Before you read this I must first disclose that I AM NOT a sports fan, however, this piece talks of one athlete and his journey to greatness and is a fantastic road map on how to get there.

The title of the essay is "Push to Collapse" and briefly recounts the life of Olympic wrestler Dan Gable.

Enjoy.


Push to Collapse
 
 
By Craig Ballantyne

Gable grew up in Waterloo, Iowa with an obsession for wrestling. He started making a name for himself in high school, and was living a relatively normal life of a small-town American boy. That was until tragedy tore apart his family during a weekend vacation.

While Gable and his parents were out of town, his older sister was brutally raped and murdered. Dan Gable was devastated by these events and blamed himself for what had happened. The tragedy seems to have haunted Gable for his entire life, and at that young age he turned his rage inward and became obsessed with training and for redeeming his sister's life through his performance on the wrestling mat.

His training habits became legendary. He was the first one into practice and the last one out. Workouts were performed with the mantra of "Push to Collapse," Each and every session was dedicated to working so hard that he would have to be physically carried off the wrestling mat by the end. One by one he exhausted all of his training partners on his high school and eventually college teams.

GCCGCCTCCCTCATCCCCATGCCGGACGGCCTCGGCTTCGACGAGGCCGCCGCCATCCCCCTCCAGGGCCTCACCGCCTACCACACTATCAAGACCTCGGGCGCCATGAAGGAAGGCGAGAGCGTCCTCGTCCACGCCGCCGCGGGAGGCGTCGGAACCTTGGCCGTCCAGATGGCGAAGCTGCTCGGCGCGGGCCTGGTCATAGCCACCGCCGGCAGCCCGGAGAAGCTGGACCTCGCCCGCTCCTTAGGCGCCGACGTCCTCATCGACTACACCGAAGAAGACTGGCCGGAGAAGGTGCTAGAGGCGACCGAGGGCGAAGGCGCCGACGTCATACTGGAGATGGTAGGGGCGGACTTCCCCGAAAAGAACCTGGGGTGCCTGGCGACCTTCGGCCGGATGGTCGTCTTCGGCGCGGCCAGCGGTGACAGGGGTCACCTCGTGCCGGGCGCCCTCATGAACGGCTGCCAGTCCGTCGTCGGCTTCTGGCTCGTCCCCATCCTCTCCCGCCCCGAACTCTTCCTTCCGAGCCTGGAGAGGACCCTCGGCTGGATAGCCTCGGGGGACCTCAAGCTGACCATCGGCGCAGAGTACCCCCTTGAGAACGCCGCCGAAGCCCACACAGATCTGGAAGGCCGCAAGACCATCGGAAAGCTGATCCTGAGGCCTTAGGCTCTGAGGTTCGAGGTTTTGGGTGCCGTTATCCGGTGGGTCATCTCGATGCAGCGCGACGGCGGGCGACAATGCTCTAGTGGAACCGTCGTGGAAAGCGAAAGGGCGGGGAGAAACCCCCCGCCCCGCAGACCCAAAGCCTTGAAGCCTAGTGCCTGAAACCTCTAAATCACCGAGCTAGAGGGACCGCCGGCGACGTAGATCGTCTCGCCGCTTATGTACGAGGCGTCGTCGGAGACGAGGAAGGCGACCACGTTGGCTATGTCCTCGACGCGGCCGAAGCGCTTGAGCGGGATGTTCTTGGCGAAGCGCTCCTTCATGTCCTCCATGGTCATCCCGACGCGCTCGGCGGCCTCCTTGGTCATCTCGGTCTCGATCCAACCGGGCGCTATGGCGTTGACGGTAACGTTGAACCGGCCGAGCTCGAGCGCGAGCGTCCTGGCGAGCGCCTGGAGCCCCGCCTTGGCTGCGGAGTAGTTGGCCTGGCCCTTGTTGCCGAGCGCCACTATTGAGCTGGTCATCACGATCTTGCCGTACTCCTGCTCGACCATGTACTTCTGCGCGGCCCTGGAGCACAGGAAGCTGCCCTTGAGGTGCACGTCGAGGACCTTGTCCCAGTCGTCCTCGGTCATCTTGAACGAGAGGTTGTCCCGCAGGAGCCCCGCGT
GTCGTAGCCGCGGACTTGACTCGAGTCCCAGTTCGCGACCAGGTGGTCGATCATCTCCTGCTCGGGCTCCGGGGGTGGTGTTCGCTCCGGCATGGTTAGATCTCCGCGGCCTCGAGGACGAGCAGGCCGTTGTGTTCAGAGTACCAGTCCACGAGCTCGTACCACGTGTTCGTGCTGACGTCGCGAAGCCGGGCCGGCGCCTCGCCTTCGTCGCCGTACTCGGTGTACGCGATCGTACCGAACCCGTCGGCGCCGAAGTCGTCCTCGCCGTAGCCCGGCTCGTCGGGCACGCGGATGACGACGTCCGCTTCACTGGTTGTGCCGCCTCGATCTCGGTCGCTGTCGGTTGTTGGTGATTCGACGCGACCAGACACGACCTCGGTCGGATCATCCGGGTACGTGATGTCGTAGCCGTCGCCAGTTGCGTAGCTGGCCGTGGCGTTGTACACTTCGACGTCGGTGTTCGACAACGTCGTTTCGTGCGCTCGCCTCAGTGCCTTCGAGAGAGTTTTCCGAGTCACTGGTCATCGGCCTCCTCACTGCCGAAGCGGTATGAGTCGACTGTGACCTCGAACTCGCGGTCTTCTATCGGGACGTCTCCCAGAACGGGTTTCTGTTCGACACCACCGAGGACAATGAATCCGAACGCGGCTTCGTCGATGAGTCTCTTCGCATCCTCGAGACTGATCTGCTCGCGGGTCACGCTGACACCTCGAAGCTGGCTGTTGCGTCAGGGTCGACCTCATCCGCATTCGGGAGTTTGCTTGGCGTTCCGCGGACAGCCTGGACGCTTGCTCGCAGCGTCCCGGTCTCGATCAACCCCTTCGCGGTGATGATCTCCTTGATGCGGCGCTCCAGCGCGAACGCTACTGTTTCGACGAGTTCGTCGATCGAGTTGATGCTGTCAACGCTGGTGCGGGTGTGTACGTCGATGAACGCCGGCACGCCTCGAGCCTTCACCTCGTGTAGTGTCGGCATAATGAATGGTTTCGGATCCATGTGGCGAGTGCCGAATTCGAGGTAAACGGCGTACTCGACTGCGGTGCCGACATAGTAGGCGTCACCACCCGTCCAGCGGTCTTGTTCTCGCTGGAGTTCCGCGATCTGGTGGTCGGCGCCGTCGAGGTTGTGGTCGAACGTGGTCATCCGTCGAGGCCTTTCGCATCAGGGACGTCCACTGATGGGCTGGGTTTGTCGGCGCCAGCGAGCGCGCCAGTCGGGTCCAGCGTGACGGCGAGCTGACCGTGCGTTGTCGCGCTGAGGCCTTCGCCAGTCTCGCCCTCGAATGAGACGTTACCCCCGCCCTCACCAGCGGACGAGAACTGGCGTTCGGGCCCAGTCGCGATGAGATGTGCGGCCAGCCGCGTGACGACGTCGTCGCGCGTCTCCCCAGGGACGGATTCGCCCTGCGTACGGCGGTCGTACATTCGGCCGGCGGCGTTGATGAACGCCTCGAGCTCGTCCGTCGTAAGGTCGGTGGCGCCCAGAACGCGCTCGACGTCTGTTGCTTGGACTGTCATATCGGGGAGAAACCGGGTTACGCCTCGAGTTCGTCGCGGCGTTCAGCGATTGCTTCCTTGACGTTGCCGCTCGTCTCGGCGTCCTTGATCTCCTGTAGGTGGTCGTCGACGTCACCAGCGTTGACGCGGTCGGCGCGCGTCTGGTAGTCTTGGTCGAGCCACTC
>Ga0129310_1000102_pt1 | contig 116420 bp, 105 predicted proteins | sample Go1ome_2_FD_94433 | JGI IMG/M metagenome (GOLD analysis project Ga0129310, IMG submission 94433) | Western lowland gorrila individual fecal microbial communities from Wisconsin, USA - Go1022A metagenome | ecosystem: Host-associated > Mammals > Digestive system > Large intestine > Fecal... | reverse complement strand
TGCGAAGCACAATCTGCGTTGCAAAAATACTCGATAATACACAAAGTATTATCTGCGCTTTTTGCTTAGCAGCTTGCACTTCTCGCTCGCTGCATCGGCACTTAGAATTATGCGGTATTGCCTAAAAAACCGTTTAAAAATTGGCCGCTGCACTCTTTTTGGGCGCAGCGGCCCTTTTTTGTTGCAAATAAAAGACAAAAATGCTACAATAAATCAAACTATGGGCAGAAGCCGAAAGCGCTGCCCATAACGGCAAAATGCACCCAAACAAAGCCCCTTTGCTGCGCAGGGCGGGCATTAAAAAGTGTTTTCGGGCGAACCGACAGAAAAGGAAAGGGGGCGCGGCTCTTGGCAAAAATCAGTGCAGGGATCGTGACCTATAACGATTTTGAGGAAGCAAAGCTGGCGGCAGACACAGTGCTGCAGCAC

While he was never able to truly break himself, his training led to a high school championship and an undefeated record in college that spanned several years. That was until the unthinkable happened.

Wrestling in his final match at the NCAA level, just before Gable was expected to go on and win the Gold medal at the 1972 Olympics, Dan Gable's unbeaten record came to an end in a shocking upset in the finals. The world was stunned. In tears, Gable left the mat in utter disappointment, feeling that he had let down the memory of his sister. But he soon returned to training his Push to Collapse approach.

Eventually he would have his redemption. Gable went on to win the Gold medal at the '72 Olympics by dominating his competition, no doubt in large part due to his training philosophy and dedication to working harder than anyone else in the world.

He told of one practice where he would drag his teammates out of the locker room one by one at the end of a session with the hopes that they would push him to the brink of exhaustion. But still, it never happened. He was never able to push to collapse, but this attitude of pushing through the dark days surrounding both his sister's death and his devastating loss in the final match of his college career was what allowed him to become the best in the world at what he did. It allowed him to become a legend.